A small-time thief steals a car and impulsively murders a motorcycle policeman. Wanted by the authorities, he reunites with a hip American journalism student and attempts to persuade her to run away with him to Italy.
Guido is a film director, trying to relax after his last big hit. He can't get a moment's peace, however, with the people who have worked with him in the past constantly looking for more work. He wrestles with his conscience, but is unable to come up with a new idea. While thinking, he starts to recall major happenings in his life, and all the women he has loved and left. An autobiographical film of Fellini, about the trials and tribulations of film making. Written by
Colin Tinto <email@example.com>
Italian censorship visa # 39461 delivered on 6-2-1963. See more »
When Guido and Claudia go out for their drive, they stop near some springs. Guido exits the passenger side of the car (off camera); we hear the door open and close. But when Claudia, who was driving, steps out moments later (also off camera), we never hear her door open or close. See more »
Only the early Fitzgerald was great, then came an orgy of brutal realism.
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I certainly wouldn't be saying anything new if I said that "8 1/2" is one of the most unique, fascinating, and personal pieces ever committed to film. It has consistently hailed as such, and its influence on film is far reaching and undeniable. It is certainly not one of the most entertaining movies of all time, and is actually quite long and difficult. But it is an incredible piece of filmmaking, and a gripping look at the difficulties of creating not just a movie, but art in general.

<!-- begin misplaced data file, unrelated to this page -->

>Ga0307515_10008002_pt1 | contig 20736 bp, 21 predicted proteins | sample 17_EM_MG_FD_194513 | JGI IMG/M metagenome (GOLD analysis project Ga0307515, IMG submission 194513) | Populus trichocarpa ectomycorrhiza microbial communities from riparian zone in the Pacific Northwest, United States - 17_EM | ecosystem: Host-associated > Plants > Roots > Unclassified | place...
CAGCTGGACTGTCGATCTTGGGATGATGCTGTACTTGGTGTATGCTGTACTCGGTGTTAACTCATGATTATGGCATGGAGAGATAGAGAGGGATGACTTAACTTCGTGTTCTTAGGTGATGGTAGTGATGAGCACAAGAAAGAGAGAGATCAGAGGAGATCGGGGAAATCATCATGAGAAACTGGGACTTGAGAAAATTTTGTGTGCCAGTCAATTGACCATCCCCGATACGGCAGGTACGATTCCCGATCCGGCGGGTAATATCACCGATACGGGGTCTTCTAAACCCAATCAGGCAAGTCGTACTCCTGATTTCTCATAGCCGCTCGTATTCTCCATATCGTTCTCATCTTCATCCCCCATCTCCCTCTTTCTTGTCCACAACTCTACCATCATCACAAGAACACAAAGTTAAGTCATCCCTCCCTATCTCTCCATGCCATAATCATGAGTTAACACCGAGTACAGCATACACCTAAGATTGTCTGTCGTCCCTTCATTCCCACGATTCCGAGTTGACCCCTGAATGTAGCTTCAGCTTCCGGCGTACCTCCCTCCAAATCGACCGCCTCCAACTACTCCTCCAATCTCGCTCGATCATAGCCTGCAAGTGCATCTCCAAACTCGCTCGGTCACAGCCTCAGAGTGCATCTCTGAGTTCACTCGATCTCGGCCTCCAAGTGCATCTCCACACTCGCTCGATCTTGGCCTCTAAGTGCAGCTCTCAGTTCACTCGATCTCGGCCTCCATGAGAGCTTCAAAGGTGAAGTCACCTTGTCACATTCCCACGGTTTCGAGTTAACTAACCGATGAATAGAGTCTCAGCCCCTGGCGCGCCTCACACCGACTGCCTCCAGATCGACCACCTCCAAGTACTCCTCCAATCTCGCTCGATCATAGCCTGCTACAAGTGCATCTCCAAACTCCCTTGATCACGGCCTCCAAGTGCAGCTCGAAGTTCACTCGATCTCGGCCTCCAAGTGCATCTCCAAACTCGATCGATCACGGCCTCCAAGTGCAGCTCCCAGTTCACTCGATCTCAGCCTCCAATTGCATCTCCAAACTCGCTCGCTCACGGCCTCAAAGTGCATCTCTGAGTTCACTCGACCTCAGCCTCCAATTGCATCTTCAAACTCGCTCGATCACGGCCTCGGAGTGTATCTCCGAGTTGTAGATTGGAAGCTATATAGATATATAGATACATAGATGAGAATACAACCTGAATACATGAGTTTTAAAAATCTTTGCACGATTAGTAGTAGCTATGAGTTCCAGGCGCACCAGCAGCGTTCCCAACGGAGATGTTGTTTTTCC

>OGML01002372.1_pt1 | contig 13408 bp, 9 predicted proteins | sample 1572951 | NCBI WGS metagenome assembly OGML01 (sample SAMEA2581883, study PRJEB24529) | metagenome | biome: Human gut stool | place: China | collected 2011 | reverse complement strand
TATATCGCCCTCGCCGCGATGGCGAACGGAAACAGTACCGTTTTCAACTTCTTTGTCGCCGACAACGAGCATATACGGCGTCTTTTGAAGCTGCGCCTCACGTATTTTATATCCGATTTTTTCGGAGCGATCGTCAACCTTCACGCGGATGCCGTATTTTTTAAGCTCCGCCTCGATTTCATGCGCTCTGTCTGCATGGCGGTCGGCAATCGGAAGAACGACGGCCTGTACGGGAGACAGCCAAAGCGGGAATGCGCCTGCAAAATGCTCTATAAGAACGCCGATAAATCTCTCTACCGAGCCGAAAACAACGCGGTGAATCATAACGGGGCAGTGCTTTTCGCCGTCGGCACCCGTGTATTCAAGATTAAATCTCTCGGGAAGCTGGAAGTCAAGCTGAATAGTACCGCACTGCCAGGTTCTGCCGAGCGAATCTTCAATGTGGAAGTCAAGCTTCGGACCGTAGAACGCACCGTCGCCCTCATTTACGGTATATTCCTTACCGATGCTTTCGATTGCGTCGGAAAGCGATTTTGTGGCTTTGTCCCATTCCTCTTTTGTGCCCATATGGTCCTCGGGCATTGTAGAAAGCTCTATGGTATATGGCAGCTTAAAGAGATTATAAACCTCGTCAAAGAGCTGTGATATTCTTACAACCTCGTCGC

Guido (Marcello Mastroianni) is a popular movie director who is working on his new film. Along the way, he struggles with his screenwriter, producer, wife, and mistress. Each presents a different problem and obstacle. More and more difficulties arise, not just in his attempts to complete the movie, but in his own mind.
Guido, although flawed, is completely fleshed out, and draws sympathy from the audience. Yes, he is an adulterer, but he loves his wife. We see all of his personal desires and agony. We see how he suffers when he struggles with his desire to create the ultimate piece of art, one that offers something to everybody.
The movie is technically wonderful. The movement of the camera, the lighting, and the direction in general is top notch. The movie mixes in dreams with reality to create a dreamlike world, and put us closer into Guido's own mind.
Somebody who is looking for a movie as a two hour piece of entertainment will not enjoy this. But if you enjoy a movie that truly satisfies when it is finished, this is for you. It is quite long, and somewhat loose, but that is part of the interest. Moviemakers, or artists in general, will find that this film has a great deal to offer.
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